Warships heading towards Somalia

WARNING: The US Defence Department has stated it will be using disinformation (information that is intentionally misleading) in its effort to gain foreign support for the US "war on terrorism". The Pentagon's Office of Strategic Influence (OSI) has orders to "misinform foreign media," such as afrol News, through outside organisations to build a case for US actions. All news reporting related to the "war on terrorism", as defined by Washington, should therefore be read with caution.
War on terrorism
Related items

News articles
» 06.01.2003 - Mombassa terrorist attack "possible because of high concentration of small arms" 
» 24.05.2002 - Somali instability could create terrorism danger 
» 03.02.2002 - "Terrorist fighters" concentrating in Djibouti and Kenya 
» 05.01.2002 - New project to aid Somali economy announced 
» 04.01.2002 - Warships heading towards Somalia 
» 22.12.2001 - German Minister denies planned attacks on Somalia 
» 19.12.2001 - "Somalia next war target" 
» 05.12.2001 - "Somalis fear US attacks" 
» 29.11.2001 - Attacks on Somalia openly discussed 
» 19.11.2001 - Sudan and Somalia fear becoming "next Afghanistan" 
» 01.11.2001 - UN reaffirms Somali territorial integrity 

» Somalia living under the threat of a US strike 

» 11.10.2001 - Report of the UN Secretary-General on the situation in Somalia 

Somalia Archive 
War on Terrorism 
News, Africa

In Internet

German Minister of Defence, Rudolph Scharping

«Anyone who excludes Somalia is a fool»

Minister Rudolph Scharping

afrol News, 4 January - Six German navy ships are supposed to arrive the waters off Somalia within three weeks to "patrol the area close to Yemen, Sudan and Somalia," as part of the US led war against terrorism. The United States is also increasing its presence in the area, nourishing speculations an attack on Somalia is approaching.

The US is stepping up military activities in and around Somalia to prevent the lawless African country from becoming a new base for the group, Bush administration officials said yesterday. The US government believes Somalia to be a safe haven for international terrorists.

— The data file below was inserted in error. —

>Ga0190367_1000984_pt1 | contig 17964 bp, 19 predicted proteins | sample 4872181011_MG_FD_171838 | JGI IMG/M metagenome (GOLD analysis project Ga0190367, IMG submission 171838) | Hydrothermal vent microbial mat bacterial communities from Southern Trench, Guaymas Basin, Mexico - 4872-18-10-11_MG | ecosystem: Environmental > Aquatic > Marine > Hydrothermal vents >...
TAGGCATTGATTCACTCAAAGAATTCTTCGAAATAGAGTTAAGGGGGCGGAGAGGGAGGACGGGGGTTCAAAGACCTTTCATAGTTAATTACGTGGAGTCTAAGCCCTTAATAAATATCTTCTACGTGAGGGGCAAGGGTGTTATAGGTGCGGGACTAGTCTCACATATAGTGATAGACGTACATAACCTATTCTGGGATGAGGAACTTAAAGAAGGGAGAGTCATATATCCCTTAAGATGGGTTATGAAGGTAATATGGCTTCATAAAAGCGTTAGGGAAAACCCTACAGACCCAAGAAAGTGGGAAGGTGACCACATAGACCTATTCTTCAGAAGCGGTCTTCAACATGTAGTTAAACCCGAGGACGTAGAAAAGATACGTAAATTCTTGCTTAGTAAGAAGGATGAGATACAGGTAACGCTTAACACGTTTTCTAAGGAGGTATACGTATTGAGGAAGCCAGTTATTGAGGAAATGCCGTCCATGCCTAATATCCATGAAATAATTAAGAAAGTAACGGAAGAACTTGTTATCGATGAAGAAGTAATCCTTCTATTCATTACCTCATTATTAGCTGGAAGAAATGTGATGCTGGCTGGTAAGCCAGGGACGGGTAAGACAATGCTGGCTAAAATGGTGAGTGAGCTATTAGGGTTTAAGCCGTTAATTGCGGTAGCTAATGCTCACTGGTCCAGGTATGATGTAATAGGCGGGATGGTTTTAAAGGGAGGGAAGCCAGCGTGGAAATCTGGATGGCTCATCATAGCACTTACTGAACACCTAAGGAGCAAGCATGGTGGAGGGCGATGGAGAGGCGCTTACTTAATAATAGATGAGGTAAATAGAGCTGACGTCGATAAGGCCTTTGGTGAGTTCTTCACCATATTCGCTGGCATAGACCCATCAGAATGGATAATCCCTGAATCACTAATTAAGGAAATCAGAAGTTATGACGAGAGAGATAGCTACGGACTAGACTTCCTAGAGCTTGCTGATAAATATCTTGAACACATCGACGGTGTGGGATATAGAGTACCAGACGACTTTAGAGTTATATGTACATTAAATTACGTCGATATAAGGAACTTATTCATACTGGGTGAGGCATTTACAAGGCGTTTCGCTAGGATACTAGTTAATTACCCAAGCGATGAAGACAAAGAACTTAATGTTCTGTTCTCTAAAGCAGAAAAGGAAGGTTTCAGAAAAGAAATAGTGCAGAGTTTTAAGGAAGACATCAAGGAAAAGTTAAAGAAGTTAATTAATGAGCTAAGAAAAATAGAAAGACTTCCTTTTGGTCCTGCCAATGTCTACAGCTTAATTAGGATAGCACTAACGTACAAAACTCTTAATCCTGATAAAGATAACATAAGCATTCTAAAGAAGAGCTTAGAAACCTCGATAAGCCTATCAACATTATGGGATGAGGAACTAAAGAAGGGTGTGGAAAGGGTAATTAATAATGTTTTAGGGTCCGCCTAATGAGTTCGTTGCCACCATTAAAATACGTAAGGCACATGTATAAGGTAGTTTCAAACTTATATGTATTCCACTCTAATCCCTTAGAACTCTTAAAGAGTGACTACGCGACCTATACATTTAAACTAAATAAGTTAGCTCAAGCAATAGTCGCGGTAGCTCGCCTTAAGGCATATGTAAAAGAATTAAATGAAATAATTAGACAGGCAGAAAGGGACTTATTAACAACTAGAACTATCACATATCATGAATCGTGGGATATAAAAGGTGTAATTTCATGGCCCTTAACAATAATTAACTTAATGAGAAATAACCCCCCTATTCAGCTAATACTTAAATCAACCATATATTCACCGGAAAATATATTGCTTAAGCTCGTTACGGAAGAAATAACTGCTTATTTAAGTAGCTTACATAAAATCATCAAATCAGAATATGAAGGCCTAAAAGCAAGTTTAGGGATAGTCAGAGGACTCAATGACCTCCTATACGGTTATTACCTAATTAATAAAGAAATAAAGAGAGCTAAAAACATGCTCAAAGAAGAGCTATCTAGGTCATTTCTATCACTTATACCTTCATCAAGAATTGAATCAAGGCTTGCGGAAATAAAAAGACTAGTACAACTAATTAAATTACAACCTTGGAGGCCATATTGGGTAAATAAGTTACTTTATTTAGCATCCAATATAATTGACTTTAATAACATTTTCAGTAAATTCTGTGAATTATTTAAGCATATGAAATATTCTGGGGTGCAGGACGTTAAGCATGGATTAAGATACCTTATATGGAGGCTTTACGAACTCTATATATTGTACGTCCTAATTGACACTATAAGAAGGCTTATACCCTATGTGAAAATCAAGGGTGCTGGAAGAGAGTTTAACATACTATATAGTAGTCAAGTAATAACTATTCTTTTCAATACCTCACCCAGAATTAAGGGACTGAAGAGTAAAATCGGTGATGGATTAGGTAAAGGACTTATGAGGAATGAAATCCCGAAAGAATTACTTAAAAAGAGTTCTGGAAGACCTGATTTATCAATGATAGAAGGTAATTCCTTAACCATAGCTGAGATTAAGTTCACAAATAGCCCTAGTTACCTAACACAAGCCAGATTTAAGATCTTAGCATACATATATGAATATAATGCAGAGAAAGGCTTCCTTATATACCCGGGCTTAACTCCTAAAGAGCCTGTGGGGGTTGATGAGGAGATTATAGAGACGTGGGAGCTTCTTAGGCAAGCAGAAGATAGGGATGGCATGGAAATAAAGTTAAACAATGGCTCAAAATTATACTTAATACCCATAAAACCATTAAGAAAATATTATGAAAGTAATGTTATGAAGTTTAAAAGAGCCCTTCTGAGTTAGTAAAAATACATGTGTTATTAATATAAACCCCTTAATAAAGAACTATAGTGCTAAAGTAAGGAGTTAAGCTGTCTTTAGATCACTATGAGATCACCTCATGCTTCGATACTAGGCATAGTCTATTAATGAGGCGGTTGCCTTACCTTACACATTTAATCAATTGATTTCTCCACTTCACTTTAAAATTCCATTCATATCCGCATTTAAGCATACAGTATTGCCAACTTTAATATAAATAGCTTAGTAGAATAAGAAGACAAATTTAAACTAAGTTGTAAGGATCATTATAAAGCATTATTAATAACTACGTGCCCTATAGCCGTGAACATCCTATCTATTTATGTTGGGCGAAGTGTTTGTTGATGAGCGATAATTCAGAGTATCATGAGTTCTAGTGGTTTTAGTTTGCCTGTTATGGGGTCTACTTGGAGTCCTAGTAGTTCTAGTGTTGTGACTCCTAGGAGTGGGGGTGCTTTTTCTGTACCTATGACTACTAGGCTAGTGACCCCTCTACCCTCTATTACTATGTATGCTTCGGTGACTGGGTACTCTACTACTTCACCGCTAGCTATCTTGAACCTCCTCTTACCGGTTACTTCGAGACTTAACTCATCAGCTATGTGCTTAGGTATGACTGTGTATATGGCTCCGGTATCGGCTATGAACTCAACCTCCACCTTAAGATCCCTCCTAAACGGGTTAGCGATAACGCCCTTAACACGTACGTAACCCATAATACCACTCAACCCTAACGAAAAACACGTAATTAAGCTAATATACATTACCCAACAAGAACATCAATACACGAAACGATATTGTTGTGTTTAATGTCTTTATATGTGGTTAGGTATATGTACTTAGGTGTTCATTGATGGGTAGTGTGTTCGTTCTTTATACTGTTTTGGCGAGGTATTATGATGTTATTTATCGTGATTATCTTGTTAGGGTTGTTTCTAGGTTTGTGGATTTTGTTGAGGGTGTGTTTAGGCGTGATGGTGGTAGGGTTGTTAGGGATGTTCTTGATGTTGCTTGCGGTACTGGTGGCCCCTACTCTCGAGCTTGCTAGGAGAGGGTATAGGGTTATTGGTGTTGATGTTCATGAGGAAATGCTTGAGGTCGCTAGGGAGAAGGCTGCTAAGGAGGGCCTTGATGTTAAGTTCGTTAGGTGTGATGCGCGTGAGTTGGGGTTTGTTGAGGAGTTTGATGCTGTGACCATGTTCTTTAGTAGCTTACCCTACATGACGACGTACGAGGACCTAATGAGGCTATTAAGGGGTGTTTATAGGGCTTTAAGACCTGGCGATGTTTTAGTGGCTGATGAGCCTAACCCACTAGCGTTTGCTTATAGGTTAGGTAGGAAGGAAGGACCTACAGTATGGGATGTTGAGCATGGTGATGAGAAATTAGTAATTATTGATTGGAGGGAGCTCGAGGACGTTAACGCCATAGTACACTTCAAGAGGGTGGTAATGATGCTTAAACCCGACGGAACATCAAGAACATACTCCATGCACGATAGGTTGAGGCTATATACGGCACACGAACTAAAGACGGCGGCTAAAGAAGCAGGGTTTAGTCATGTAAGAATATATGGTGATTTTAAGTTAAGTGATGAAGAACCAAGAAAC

- We have always made clear that we felt that Somalia and the situation that existed there made it a potential haven for terrorists US Department of State spokesman Richard Boucher yesterday told the press in Washington. "If you look at our Patterns of Global Terrorism and other reports, you will see that we have identified organizations that operate in Somalia."

Boucher confirmed the US concern that Somalia "could become a potential haven" and said the US government was "in touch with various kinds of various Somali authorities and individuals." The US was therefore "working to try to ensure that Somalia does not become a haven for terrorists."

Boucher however denied there were plans for US or NATO operations within Somalia. "The fact that there is all this speculation about Somalia has nothing to do with anything the US Government has said. The Secretary has made clear, the President has made clear, I've made clear there are no decisions on future targets," Boucher said.

In recent days, the US and leading NATO allies however had increased military reconnaissance flights and other surveillance activities in Somalia, US officials told the 'Washington Post', which concluded the Pentagon had "sharpened its focus on Somalia." The reconnaissance flights and other surveillance activities clearly have the aim of locating al Qa'ida terrorists or their local allies.

The German Ministry of Defence yesterday released a statement saying that, within the end of January, twelve German navy ships would participate in the fight against terrorism. "The aim is to secure the liberty and security of the seaways and to interrupt the logistics and escape routes of terrorist organisations," the Ministry stated.

German warship

German motor torpedo boat (Gepard type) heading towards Somali waters

Naval Commander-in-chief, Vice Admiral Lutz Feldt, told the press in Germany, the naval action was "not without risks." He further admitted the operation was not possible to plan "in all its details," and that much still remains open." Feldt thus nourished German media speculations German troops could eventually be used on Somali soil.

A possible attack on Somalia has been given much attention in the German press after German Minister of Defence, Rudolph Scharping, in December said there only was a question of "when" and not of "if" it would take place. Renewed interest came with the shipping of 800-1000 German soldiers to Somali waters.

The German movement is Germany's largest naval deployment since World War II and its first action in Africa after being ousted from its colonies in 1916/17. There is no clear majority for these military actions among the German people, polls have shown. The outspoken wish of the German government is to "put the lid on the post-war era" by participating on a big scale in the US led war against terrorism.

- It is going to be a rapid operation, German Somalia specialist Winrich Kühne told the journal 'Der Spiegel'. As Somalia was "totally different from Afghanistan," so the probable US operations would be limited, Kühne held. He especially mentions that the US would try to avoid using own forces, remembering the humiliation US marines suffered in Somalia in 1993.

Sources: German govt., US govt., press reports and afrol archives

© Texts and graphics may be reproduced freely, under the condition that their origin is clearly referred to, see Conditions.

   You can contact us at